We’re used to displays doing windows—but what would we do if every window on a building were also a display?
That’s not a farfetched idea, insists Frank Shiu, deputy division director of Taiwan’s Industrial Technology Research Institute’s (ITRI) Display Technology Center. Shiu is working with using electrowetting displays as window glass. This technology relies on transparent honeycombs of glass or plastic that contain droplets of colored liquid in each compartment. Electronics on the edges of the display control the behavior of the droplets, contracting them down so they are nearly invisible, or expanding them to cover their compartment with color; researchers around the world are working on the technology with an eye on the e-book market.
Shiu and his team have a ways to go before electrowetting technology starts replacing ordinary window glass. In particular, they’ve got to figure out how to make it cheaper, right now, adding the necessary electrodes and pigment to window glass costs about US$10 for 39 cm2 inches; that means glass for an average window would cost around $200. And that doesn't include the cost of the control electronics or the solar cells that would power the systems.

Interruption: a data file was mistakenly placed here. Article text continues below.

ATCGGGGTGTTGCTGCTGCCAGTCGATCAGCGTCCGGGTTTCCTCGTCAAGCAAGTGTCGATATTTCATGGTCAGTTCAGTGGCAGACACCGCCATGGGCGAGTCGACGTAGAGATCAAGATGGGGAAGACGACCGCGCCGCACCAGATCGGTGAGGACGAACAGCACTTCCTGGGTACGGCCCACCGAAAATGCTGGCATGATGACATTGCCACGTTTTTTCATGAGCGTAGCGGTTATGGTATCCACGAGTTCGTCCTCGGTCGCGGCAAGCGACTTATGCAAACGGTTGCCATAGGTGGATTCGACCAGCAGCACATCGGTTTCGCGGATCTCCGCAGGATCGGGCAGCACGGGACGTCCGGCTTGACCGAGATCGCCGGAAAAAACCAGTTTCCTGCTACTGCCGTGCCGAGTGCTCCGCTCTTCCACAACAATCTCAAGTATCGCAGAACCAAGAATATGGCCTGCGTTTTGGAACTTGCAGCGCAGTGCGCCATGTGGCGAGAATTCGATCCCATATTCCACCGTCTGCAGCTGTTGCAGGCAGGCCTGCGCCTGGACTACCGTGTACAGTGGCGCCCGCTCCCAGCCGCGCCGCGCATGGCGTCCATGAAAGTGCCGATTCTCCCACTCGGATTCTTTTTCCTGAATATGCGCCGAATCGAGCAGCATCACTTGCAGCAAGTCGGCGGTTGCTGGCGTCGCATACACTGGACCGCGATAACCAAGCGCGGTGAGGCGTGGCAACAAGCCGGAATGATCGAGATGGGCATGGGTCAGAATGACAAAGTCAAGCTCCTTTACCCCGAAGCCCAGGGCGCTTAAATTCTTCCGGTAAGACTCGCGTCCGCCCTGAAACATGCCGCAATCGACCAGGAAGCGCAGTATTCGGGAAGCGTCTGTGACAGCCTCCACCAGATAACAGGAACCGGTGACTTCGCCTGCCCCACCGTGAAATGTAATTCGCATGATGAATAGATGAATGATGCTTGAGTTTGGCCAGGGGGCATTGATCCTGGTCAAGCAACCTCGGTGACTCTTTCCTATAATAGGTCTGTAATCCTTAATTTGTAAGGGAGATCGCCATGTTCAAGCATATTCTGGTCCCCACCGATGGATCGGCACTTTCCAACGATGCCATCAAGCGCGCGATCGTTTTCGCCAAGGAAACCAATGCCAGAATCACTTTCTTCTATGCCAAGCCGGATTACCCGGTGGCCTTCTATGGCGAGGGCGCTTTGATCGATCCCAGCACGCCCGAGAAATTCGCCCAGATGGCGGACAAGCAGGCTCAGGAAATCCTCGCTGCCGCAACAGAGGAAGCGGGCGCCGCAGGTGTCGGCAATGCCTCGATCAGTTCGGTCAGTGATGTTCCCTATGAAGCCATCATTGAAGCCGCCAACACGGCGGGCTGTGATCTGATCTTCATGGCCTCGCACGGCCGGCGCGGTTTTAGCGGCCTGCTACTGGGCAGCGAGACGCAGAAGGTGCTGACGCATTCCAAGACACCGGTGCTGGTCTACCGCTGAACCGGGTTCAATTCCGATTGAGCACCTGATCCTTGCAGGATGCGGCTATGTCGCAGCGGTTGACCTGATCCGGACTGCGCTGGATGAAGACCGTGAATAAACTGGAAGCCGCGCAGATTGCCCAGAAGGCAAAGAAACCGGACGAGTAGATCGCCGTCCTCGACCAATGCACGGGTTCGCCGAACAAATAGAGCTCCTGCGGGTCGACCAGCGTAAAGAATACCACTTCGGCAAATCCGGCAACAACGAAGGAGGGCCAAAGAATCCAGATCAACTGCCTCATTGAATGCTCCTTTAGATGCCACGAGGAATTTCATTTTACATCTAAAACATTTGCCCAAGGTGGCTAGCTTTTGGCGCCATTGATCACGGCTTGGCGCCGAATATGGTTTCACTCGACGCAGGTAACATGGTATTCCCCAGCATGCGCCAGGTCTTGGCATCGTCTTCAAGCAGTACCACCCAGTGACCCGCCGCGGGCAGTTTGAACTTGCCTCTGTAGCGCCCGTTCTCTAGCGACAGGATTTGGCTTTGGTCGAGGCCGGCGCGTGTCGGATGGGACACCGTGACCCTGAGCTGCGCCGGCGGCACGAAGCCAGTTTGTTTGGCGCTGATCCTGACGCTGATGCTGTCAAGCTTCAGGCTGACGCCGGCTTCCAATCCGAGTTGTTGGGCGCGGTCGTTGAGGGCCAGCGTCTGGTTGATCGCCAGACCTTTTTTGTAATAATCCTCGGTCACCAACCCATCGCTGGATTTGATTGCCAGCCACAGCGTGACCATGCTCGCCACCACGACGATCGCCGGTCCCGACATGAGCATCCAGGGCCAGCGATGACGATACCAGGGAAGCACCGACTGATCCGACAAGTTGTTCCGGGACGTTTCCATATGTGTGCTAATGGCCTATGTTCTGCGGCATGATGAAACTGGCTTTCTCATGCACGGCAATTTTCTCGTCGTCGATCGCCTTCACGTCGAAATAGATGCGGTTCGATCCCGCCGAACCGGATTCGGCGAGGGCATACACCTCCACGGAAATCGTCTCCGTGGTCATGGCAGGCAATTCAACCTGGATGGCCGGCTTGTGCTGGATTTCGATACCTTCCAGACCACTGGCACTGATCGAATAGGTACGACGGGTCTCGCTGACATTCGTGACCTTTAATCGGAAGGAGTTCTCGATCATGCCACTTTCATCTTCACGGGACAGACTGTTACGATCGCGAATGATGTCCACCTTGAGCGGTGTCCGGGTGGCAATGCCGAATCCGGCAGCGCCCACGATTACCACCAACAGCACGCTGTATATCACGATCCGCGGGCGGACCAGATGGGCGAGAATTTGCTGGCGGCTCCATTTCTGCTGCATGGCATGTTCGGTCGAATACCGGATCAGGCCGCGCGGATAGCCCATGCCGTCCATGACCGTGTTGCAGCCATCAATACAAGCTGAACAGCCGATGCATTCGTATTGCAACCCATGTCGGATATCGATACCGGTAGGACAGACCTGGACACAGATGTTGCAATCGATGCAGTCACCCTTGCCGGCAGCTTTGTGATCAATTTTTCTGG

ITRI estimates that the price can come down to $60 for 1 m2 as the manufacturing process improves, for the materials involved aren’t particularly expensive. Shiu envisions these windows replacing shades and blinds, with early versions custom made to match room décor, and later versions able to display images, for example, details about products in store windows.
Tekla S. Perry is a senior editor at IEEE Spectrum. Based in Palo Alto, Calif., she's been covering the people, companies, and technology that make Silicon Valley a special place for more than 40 years. An IEEE member, she holds a bachelor's degree in journalism from Michigan State University.